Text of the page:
Institute advises how to have critical conversations in times of heightened stress
Cate Zenzen |
The challenges of 2020 have contributed to a heightened feeling of stress, anxiety and tension for many people. Consequently, these emotions can make interactions with those we disagree with even more difficult. In consideration of the current cultural climate, the Institute for Conflict Management hosted a virtual seminar in the fall that included tips on having meaningful, non-judgemental conversations.
The 90-minute session was hosted by Institute Director Matt Milligan and Professor Tracy Allen, and featured a discussion led by industry professionals, George Brown and Eric Golden, who recommended the following:
Take a break. When a conversation gets particularly heated, the best thing to do is take a deep breath. Not only does internal meditation give the parties a chance to understand what has just been shared, but it also prevents each person from saying something they might regret.
“Compassion begins with each of us. Take a break and let the body absorb before it reacts and attacks,” said Allen.
Choose words wisely. Phrases that indicate a willingness to listen and understand the opinion of the other party will foster a healthy conversation instead of hostile or emotionally charged. Rather than saying, ‘I disagree,’ use, ‘I have a different perspective.’ The experts recommended never responding with a contradictory statement as in, ‘I understand how you feel but…’ It disconnects the conversation. Say instead, ‘I understand how you feel and I have a different perspective,’ to respectfully continue.
“I try to figure out words to use to let them know I understand, like, ‘I hear you,’ ‘I feel you,’ ‘Tell me more and help me understand where you are coming from,’” said Brown.
Practice active listening. Golden emphasized to viewers the significance of perspective taking, particularly in a time where any conversation has the potential to become highly emotional. This technique includes expressing curiosity in a non-judgemental manner, actively listening to the other person, summarizing their response and showing respect for their opinion. Active listening is critical, as it demands the listener pay attention to both the emotions and content tied to the conversation.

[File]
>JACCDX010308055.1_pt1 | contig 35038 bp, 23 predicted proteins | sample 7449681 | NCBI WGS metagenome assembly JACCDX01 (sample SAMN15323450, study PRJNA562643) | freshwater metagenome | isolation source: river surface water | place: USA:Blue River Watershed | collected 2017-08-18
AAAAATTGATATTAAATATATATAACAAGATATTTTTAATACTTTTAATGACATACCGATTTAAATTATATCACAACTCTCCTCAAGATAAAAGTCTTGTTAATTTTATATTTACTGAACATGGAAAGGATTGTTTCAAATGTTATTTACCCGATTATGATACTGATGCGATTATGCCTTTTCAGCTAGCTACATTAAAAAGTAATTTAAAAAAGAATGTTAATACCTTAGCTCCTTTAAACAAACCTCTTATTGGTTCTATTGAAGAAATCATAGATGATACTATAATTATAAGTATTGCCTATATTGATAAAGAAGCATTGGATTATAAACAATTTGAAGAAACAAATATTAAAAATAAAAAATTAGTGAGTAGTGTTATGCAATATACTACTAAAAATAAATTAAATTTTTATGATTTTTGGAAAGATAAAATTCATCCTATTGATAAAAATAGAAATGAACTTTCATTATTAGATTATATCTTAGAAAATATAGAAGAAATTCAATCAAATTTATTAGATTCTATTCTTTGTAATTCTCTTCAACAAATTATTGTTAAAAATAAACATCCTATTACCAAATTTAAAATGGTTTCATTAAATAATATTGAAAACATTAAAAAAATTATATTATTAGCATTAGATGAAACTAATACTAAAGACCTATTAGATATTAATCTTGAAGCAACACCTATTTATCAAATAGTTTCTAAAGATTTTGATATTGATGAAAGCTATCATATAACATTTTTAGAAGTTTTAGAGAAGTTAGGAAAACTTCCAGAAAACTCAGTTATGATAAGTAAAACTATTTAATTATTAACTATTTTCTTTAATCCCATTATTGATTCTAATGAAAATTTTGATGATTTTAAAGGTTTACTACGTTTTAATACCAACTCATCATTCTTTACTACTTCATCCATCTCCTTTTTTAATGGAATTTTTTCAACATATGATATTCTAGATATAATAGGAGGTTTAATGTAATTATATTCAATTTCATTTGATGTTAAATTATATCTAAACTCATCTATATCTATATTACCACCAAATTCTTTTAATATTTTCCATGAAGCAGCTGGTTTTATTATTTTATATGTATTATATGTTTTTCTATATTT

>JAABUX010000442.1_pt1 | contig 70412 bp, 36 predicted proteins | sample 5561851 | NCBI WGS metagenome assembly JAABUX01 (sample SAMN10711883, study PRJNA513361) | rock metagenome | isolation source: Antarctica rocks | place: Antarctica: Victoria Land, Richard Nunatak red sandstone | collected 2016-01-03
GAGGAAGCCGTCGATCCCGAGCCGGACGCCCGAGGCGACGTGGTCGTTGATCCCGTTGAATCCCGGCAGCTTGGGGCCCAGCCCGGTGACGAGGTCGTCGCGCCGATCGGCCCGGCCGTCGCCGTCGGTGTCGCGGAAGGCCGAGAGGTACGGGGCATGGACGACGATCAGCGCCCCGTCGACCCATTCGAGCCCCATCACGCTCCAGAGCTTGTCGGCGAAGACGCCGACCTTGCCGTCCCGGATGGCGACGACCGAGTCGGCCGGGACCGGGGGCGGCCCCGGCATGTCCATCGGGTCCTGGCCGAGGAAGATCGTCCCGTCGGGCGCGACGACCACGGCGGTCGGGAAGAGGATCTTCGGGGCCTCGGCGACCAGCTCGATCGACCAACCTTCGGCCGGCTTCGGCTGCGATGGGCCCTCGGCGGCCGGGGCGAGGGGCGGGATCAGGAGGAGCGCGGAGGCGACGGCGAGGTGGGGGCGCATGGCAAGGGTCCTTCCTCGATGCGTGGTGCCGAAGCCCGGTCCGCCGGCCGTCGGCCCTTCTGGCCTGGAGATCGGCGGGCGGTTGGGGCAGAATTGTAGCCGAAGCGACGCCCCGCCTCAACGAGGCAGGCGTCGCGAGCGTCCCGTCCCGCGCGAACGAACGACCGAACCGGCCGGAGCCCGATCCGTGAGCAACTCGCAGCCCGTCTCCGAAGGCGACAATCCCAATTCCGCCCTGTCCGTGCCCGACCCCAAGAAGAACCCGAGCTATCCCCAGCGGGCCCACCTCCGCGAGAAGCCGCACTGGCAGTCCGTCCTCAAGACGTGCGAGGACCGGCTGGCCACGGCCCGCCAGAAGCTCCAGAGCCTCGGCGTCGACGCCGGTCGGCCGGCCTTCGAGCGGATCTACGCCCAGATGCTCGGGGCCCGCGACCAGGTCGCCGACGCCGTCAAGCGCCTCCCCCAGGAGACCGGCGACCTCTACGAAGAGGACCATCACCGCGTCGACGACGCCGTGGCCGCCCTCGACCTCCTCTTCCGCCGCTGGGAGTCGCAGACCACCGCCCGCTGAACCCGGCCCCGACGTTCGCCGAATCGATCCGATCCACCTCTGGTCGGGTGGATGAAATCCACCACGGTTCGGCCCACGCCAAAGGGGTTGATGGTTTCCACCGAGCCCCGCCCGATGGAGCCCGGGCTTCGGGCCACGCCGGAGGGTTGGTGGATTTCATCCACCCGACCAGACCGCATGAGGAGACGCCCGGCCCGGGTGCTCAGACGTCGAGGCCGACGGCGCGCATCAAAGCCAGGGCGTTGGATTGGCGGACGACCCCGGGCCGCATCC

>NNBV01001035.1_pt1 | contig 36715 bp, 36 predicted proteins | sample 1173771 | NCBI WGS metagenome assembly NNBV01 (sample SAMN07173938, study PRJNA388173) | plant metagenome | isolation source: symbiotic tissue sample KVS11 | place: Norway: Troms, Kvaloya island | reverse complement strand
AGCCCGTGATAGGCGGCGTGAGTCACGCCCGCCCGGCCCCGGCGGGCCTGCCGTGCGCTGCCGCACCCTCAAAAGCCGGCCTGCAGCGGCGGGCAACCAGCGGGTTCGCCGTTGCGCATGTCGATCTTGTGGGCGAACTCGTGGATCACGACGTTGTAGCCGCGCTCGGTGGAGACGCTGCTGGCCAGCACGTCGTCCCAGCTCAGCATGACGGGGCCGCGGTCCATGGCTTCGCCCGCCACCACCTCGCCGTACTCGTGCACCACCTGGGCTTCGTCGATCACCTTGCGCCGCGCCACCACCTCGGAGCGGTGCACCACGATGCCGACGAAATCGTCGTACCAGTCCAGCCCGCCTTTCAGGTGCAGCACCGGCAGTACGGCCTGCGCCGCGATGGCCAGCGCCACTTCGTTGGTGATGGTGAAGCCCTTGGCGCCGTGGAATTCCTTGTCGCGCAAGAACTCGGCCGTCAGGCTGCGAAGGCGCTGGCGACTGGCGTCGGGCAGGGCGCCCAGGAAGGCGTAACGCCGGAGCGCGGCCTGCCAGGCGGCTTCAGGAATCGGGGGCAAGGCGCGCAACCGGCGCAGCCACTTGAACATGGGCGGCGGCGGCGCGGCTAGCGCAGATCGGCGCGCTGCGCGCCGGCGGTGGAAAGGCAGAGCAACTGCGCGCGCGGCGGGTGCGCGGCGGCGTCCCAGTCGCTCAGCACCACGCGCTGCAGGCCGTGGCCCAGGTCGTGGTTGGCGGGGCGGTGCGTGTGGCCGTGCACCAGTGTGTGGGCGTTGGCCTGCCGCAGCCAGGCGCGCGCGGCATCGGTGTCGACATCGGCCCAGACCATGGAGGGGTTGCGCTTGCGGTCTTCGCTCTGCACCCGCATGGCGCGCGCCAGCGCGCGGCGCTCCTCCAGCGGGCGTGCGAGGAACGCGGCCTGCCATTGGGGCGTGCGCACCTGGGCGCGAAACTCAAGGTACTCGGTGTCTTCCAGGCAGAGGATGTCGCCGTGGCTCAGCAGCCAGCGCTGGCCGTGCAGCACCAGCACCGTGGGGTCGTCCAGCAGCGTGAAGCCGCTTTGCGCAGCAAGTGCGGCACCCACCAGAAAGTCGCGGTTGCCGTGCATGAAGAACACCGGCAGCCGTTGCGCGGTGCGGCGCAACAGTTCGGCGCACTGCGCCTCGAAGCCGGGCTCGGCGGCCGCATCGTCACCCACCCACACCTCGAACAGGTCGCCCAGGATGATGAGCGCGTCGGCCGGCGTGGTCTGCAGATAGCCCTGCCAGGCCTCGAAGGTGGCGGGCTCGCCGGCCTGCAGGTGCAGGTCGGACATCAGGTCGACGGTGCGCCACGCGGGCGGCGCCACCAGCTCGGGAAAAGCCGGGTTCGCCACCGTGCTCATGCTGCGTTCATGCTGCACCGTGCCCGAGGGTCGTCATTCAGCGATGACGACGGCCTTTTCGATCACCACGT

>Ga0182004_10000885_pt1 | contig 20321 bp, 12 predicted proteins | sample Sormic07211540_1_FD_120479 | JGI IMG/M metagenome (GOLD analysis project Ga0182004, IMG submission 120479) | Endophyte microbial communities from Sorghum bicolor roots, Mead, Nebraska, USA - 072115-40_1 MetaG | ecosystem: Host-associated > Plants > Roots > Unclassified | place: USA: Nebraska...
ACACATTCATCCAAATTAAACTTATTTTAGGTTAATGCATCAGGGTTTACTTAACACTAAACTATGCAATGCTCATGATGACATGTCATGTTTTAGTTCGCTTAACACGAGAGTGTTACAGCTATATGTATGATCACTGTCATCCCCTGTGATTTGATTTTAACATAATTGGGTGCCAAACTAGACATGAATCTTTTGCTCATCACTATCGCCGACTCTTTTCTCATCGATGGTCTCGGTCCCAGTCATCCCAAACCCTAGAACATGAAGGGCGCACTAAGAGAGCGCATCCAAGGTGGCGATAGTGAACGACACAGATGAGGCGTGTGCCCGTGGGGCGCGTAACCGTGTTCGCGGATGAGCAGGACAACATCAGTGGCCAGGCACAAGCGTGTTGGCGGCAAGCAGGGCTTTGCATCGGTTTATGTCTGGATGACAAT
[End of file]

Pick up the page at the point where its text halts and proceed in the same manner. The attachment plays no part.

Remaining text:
Identify the goal. When two parties disagree, the objective is often to prevail in the discussion. In the heat of an argument, a person will say whatever they can to disprove the opinion of the other, and it is natural to become overprotective of our egos. Rather, approach such conversations with an intention to understand and learn from the other party. The key to a civil discussion is ensuring the emotional and psychological safety of both sides.
“Make people feel safe in sharing their views in order to have a meaningful conversation. It’s ok to feel the way we feel, people are entitled to their perspectives,” said Allen.
Allen, Brown and Golden emphasized persistence, patience and perseverance in this time of tension and stress. The challenges of life are ever-present and so too are the discussions on such challenges. Yet with a keen awareness of how to calm our own heightened emotions, and how to better understand the position of the other party, we can engage in conversations that may actually help us learn more about the world.
For more information about Lipscomb’s Institute for Conflict Management, visit www.lipscomb.edu/icm.